Nvidia Dynamic Boost 2.0 is one of the latest features to come in the Nvidia RTX 30-Series GPU. But what is Nvidia Dynamic Boost 2.0 and why should you care for it?
We have prepared this guide to help you with everything you need to know about Nvidia Dynamic Boost 2.0 and more. And if you still can’t find the answer you are looking for, feel free to fire the questions at us Twitter.
What is Nvidia Dynamic Boost 2.0?
Nvidia Dynamic Boost 2.0 is a new technology that helps avoid power supply for both CPUs and GPUs.
Historically, CPUs and GPUs have functioned independently, benefiting from their own supply. However, this design accuses it of being inefficient for performance power, as there are many examples – particularly in gaming – where GPUs will require too much power, while processors are unaffected with access to unused power budgets. Is sitting
The first iteration of the Nvidia Dynamic Boost addressed the issue that allows the CPU to dip into the CPU’s power reserve whenever the component is in a significant performance bottleneck. This technique is also automated, so you do not need to go into the display setting to find the right balance.
However, the first version of Nvidia Dynamic Boost was a one-way system, which meant that the CPU could not power through the GPU. Nvidia Dynamic Boost 2.0 resolves this issue, shifting power from CPU to GPU and vice versa using multiple AI networks.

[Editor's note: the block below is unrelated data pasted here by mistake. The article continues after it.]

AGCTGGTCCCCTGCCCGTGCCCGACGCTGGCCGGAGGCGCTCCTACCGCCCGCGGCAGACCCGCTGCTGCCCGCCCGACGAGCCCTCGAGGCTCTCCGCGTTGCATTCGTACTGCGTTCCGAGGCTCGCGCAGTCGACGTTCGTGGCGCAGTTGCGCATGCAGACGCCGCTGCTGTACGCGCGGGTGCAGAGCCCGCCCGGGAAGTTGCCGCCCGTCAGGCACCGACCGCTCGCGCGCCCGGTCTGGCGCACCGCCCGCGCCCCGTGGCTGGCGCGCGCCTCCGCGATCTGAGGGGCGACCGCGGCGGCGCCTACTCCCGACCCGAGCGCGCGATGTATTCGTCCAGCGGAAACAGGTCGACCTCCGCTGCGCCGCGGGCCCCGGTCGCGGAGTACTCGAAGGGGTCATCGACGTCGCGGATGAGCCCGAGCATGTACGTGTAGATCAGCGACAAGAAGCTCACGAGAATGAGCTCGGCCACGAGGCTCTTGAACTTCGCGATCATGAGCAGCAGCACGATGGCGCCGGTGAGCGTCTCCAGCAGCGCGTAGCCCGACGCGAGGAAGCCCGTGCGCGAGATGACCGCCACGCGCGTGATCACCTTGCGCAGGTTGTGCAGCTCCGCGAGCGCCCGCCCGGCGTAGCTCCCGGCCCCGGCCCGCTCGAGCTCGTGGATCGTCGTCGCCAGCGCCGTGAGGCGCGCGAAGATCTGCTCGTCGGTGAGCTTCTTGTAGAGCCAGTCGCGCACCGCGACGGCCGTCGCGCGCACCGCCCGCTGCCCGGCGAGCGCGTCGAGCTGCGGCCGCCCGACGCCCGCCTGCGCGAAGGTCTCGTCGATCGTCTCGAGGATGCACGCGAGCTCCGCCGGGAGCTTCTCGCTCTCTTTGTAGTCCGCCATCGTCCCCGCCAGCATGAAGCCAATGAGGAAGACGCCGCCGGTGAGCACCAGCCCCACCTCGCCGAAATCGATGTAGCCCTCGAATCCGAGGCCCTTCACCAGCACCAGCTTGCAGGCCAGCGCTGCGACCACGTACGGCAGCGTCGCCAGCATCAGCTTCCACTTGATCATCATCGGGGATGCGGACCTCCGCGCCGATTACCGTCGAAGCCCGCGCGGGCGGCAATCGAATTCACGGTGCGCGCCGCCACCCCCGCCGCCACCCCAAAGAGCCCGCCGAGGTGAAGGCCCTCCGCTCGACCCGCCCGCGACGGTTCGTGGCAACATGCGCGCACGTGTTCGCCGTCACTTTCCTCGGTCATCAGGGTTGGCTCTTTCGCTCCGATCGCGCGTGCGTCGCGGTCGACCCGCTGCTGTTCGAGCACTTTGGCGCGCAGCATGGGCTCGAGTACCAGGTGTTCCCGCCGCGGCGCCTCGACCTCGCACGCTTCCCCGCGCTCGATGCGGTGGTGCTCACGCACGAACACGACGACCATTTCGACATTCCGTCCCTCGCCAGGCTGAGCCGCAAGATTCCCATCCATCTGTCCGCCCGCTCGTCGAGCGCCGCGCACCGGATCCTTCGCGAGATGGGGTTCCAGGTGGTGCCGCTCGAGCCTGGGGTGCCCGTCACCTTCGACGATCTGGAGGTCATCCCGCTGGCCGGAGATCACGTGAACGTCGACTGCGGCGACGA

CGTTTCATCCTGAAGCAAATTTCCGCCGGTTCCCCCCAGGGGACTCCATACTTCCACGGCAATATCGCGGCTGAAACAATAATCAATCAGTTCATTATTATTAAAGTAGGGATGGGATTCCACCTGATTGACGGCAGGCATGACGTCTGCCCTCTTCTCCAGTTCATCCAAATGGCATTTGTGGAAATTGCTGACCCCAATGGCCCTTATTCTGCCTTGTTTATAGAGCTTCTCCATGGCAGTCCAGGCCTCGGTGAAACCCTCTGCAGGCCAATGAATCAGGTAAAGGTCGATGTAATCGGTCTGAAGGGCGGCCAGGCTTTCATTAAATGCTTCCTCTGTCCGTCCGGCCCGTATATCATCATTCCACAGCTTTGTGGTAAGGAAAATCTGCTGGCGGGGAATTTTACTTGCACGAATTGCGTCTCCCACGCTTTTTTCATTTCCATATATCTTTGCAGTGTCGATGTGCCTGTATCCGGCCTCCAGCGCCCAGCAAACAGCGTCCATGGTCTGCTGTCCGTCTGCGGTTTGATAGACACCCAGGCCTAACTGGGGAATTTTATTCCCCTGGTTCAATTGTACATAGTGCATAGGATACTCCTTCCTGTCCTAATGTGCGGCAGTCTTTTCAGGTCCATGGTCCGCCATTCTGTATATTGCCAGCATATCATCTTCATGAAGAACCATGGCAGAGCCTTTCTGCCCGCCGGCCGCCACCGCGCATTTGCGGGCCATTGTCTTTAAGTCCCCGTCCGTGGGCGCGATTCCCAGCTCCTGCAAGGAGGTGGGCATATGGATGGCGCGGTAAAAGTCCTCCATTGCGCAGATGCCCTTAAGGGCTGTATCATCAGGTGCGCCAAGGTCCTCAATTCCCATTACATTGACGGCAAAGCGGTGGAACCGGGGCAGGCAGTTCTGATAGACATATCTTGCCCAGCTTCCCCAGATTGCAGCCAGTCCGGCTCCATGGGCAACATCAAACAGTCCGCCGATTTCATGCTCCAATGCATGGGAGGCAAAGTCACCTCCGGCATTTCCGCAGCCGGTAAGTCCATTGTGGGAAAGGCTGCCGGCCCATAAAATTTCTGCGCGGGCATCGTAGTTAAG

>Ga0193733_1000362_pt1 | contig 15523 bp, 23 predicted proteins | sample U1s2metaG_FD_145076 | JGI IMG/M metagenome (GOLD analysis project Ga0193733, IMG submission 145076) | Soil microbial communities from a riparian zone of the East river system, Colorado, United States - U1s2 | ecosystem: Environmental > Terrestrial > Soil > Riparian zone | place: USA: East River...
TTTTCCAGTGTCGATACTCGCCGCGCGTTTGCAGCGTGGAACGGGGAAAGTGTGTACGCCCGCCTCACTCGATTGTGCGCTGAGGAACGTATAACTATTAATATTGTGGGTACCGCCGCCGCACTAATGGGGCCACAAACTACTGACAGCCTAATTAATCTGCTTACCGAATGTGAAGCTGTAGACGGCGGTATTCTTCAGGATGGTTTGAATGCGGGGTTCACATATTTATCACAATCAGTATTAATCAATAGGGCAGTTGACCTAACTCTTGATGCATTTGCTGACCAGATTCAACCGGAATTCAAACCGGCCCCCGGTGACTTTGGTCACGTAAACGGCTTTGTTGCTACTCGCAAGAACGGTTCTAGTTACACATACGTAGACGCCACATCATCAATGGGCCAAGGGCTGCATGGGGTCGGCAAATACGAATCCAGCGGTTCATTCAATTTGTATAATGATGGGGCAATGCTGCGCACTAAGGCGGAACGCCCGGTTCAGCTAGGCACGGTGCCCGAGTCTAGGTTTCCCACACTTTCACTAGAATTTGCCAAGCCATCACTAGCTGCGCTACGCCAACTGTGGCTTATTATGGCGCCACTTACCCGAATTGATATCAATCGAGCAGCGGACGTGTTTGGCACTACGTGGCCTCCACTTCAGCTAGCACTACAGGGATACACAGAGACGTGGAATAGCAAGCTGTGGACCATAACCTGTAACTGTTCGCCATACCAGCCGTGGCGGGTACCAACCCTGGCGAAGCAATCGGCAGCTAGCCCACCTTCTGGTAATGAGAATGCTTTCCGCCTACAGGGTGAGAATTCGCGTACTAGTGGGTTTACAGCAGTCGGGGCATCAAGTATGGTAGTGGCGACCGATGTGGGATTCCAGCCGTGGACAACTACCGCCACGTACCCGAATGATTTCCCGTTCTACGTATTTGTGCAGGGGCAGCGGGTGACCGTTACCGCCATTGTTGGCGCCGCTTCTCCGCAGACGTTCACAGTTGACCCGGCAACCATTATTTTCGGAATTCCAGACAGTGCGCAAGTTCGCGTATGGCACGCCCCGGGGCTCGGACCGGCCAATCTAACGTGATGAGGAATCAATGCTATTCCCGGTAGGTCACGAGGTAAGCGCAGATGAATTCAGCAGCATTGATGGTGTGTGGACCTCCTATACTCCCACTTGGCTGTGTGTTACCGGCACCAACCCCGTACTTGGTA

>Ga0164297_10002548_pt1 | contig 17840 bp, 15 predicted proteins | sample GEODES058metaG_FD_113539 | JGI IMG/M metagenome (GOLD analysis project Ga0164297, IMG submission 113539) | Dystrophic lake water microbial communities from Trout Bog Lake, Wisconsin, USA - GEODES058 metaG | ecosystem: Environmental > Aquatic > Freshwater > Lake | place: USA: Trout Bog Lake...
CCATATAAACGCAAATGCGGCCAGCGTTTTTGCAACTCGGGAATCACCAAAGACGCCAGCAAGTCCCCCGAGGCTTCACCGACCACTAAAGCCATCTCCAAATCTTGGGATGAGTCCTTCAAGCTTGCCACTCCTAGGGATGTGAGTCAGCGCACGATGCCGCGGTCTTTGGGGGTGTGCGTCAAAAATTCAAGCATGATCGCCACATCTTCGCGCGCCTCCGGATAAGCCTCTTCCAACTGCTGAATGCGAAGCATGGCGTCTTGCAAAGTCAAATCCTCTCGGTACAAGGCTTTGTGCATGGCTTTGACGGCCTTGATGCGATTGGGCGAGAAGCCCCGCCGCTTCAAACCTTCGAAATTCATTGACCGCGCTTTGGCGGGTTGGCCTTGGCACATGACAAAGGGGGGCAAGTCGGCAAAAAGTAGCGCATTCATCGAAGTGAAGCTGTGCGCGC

Nvidia Dynamic Boost 2.0 is currently supported by Nvidia’s 30-Series GPUs, so older RTX 20-Series graphics cards will not provide the same functionality. This is not guaranteed to work with 30-series laptops, as it depends on whether the manufacturer enables this feature. So if you really want to use this technique, then mention this feature before checkout.
The good news is that Dynamic Boost 2.0 works with both AMD and Intel CPUs, so if you’re Team Blue or Team Red you won’t benefit from this innovation.
But how much benefit do you get with Dynamic Boost 2.0? Not much to be honest. Nvidia claims that you can give a 16% performance boost to the game frame rate, but this is the absolute maximum.
Nvidia’s own testing gives you about a 12% performance boost for modern games, which is equivalent to 6 extra frames per second for the Shadow of the Metro Exodus and the Shamb raider.
Still, you should not sniff at a free performance boost. This is a welcome addition to Nvidia’s 30-series GPU, though it’s a game that’s probably not enough to be a deal-breaker when choosing between graphics-cards or laptops.
It is also worth pointing out that Nvidia as such is not the only company offering such technology. AMD’s SmartShift technology does essentially the same thing, but only works when the computer is using both AMD CPUs and GPUs. This means that if you’ve got an Intel processor, you’ll need an Nvidia 30-series GPU to use this useful innovation.